Social media use may not raise depression risk in teens

New York:  Contrary to popular wisdom, daily social media use is not a strong or consistent risk factor for depressive symptoms among adolescents, researchers say.

According to the study, published in the Journal of Adolescent Health, teenagers are increasingly active on social media, particularly during the pandemic, as they have to rely on Instagram, Facebook, and other platforms to stay in touch with friends.

“While some adults have voiced concerns over the potential mental health risks of this behaviour, our research finds no compelling evidence to suggest that social media use meaningfully increases adolescents’ risk of depressive symptoms,” said study lead author Noah Kreski from Columbia University in the US.

The research team analysed survey data collected by Monitoring the Future, an ongoing study of the behaviours, attitudes, and values of Americans from adolescence through adulthood, representing 74,472 eighth and 10th-grade students between 2009 to 2017.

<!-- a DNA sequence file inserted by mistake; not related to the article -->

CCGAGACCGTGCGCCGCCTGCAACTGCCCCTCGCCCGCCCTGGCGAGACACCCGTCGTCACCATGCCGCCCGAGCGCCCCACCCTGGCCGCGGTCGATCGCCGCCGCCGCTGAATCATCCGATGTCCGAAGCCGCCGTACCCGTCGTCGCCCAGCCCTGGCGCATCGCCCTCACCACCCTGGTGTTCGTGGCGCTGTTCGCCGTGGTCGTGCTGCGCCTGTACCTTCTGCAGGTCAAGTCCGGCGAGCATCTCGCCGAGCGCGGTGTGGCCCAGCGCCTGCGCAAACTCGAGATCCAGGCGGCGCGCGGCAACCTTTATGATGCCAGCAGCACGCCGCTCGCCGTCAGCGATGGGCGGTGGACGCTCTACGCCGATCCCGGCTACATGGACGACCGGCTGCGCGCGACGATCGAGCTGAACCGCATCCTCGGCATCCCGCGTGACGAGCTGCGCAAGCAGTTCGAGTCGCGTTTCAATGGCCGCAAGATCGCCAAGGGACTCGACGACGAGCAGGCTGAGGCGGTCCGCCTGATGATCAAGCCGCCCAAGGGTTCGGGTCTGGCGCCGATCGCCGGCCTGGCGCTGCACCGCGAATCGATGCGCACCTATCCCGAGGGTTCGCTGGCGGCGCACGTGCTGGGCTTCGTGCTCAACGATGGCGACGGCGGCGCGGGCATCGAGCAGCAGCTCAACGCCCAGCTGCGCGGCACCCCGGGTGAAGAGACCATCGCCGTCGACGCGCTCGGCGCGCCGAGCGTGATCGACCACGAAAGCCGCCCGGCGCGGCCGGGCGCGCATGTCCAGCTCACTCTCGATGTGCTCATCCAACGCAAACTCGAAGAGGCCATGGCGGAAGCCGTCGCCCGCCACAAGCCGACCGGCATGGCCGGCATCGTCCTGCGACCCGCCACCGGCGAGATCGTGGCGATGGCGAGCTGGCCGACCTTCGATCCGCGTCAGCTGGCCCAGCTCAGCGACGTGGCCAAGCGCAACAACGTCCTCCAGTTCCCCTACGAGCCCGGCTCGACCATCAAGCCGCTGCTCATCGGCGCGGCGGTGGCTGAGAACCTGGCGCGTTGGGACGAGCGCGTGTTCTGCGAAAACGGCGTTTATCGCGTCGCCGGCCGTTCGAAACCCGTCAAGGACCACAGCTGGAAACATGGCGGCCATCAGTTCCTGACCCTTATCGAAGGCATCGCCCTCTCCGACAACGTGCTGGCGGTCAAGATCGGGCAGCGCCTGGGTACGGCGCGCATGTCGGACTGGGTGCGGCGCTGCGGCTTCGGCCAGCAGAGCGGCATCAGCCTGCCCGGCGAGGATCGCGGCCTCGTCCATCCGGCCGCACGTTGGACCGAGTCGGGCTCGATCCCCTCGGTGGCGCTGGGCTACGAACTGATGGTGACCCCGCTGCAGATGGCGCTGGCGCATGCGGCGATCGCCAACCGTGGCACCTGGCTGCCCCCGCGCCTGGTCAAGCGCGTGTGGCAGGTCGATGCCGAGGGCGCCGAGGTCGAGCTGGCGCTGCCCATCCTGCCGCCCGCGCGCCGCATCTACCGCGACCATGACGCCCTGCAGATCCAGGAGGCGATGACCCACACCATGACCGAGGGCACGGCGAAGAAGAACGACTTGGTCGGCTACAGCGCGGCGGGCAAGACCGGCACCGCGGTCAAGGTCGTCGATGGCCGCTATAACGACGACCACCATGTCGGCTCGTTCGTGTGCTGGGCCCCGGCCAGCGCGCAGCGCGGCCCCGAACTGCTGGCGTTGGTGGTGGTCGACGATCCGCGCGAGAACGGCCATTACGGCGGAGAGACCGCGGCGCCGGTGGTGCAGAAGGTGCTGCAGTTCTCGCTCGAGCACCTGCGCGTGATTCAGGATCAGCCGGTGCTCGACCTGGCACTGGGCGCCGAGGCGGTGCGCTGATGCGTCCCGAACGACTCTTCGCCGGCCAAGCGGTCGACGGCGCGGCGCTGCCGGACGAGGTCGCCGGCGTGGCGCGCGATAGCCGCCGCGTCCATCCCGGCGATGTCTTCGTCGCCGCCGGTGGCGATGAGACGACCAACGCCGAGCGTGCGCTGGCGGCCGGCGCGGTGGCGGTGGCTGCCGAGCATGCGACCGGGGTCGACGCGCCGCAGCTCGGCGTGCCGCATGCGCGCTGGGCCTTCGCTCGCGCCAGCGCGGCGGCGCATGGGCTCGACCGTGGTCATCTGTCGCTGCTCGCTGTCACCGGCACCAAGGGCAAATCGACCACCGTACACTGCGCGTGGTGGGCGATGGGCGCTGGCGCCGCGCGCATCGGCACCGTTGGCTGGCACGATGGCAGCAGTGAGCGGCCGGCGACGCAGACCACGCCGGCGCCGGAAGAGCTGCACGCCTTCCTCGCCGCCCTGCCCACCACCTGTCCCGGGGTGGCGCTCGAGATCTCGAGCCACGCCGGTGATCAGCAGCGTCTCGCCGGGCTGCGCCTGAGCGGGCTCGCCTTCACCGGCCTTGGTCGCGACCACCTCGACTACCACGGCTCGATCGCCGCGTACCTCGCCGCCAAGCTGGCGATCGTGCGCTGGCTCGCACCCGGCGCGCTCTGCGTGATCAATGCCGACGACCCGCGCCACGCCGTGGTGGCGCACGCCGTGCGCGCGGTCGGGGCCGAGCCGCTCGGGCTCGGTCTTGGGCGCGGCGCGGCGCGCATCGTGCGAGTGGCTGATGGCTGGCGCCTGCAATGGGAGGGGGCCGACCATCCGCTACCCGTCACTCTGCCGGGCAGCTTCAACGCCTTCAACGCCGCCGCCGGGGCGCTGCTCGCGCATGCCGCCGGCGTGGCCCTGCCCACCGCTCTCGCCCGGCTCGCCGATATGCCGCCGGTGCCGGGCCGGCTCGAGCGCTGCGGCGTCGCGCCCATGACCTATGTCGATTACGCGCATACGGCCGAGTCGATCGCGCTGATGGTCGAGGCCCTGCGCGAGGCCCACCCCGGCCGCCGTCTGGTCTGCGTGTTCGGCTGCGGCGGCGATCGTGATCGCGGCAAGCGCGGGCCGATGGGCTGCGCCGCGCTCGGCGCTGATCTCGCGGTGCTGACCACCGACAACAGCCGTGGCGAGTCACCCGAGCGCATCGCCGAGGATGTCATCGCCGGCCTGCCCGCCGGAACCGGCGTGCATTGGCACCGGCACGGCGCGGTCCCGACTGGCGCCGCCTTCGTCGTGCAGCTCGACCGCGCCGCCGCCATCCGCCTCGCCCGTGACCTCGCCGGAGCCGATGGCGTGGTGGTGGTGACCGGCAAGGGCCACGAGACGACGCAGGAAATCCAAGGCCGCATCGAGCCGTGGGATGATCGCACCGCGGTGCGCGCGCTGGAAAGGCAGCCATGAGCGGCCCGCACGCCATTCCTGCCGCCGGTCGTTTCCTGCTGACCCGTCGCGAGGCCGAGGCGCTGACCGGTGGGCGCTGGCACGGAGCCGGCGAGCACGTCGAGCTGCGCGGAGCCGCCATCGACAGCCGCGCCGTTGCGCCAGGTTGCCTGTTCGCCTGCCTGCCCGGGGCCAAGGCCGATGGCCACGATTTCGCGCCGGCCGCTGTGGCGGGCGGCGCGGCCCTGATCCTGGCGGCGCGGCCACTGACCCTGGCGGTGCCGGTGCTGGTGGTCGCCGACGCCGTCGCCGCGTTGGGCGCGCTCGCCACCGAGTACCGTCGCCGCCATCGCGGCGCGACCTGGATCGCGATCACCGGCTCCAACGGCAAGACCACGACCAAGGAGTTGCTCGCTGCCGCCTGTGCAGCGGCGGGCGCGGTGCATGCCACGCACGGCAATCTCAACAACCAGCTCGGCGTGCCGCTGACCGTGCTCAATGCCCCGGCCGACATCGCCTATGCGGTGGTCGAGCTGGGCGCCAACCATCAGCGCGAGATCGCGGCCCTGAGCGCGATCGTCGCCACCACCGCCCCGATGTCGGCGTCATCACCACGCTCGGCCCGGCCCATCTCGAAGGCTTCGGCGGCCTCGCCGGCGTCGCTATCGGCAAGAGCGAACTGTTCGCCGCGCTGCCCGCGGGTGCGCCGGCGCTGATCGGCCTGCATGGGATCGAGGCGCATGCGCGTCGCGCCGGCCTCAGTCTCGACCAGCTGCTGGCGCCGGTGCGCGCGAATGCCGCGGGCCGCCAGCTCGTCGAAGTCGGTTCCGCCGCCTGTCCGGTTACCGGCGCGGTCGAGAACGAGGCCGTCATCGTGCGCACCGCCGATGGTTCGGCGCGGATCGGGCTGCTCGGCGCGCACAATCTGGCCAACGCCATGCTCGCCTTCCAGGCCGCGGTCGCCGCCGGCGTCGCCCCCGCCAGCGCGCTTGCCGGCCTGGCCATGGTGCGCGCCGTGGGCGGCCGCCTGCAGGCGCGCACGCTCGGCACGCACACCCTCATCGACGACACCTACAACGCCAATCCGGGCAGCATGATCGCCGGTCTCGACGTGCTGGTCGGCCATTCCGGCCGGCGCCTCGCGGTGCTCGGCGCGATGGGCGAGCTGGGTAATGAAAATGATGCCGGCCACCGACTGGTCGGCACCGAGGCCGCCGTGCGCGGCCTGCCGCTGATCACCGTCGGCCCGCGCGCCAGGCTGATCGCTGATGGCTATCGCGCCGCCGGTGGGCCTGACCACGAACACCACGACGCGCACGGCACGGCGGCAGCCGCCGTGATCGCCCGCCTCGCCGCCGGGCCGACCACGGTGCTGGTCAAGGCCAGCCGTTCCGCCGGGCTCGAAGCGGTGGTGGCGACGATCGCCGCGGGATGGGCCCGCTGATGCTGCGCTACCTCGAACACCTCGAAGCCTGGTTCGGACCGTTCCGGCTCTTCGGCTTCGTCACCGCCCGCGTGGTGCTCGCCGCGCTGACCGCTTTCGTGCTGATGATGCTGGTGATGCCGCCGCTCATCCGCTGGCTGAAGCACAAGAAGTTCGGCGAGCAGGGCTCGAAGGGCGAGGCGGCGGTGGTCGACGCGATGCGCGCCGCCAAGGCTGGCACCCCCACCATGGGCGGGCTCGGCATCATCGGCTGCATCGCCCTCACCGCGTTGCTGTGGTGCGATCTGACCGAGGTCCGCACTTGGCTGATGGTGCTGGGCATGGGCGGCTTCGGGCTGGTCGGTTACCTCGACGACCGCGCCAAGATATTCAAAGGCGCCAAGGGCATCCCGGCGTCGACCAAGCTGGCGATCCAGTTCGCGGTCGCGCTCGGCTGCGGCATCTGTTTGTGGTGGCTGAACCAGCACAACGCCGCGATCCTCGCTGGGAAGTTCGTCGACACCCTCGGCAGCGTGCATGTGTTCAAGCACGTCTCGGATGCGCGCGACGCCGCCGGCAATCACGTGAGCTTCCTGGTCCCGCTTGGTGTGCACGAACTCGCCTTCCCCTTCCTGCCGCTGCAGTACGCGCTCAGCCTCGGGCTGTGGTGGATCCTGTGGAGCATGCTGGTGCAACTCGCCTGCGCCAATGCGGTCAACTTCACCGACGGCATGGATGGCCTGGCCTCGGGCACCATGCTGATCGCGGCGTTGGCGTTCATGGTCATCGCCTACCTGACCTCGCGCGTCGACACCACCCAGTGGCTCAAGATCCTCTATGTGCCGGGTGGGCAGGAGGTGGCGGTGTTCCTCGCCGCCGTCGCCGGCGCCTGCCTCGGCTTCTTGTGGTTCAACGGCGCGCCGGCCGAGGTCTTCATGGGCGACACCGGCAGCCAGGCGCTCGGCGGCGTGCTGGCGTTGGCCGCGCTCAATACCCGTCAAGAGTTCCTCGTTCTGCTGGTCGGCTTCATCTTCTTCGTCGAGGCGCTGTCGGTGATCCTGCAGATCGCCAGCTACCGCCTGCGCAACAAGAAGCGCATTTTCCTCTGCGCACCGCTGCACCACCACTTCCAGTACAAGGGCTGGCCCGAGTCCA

They assessed depressive symptoms to establish underlying depression risk, which they controlled for in their analysis to understand how daily social media use might contribute to depression.

The findings showed that daily social media use among eighth and 10th-grade students increased from 61 per cent to 89 per cent among girls, and from 46 per cent to 75 per cent among boys, from 2009 to 2017.

Daily social media use was not associated with depressive symptoms after accounting for the fact that adolescents who frequently use social media have worse mental health.

However, among girls who had the lowest risk for depressive symptoms, daily social media use was weakly associated with symptoms, though due to low risk, the overall prevalence of symptoms in that group was small.

Among boys, daily social media use was not linked to increased depressive symptoms, and some evidence suggested that daily social media use may actually be protective against depression.

“Daily social media use does not capture the diverse ways in which adolescents use social media, which may be both positive and negative depending on the social context,” said study senior author Katherine Keyes.

“Future research could explore the specific behaviours and experiences of young people using social media, as well as more frequent engagement with the various platforms,” Keyes noted.


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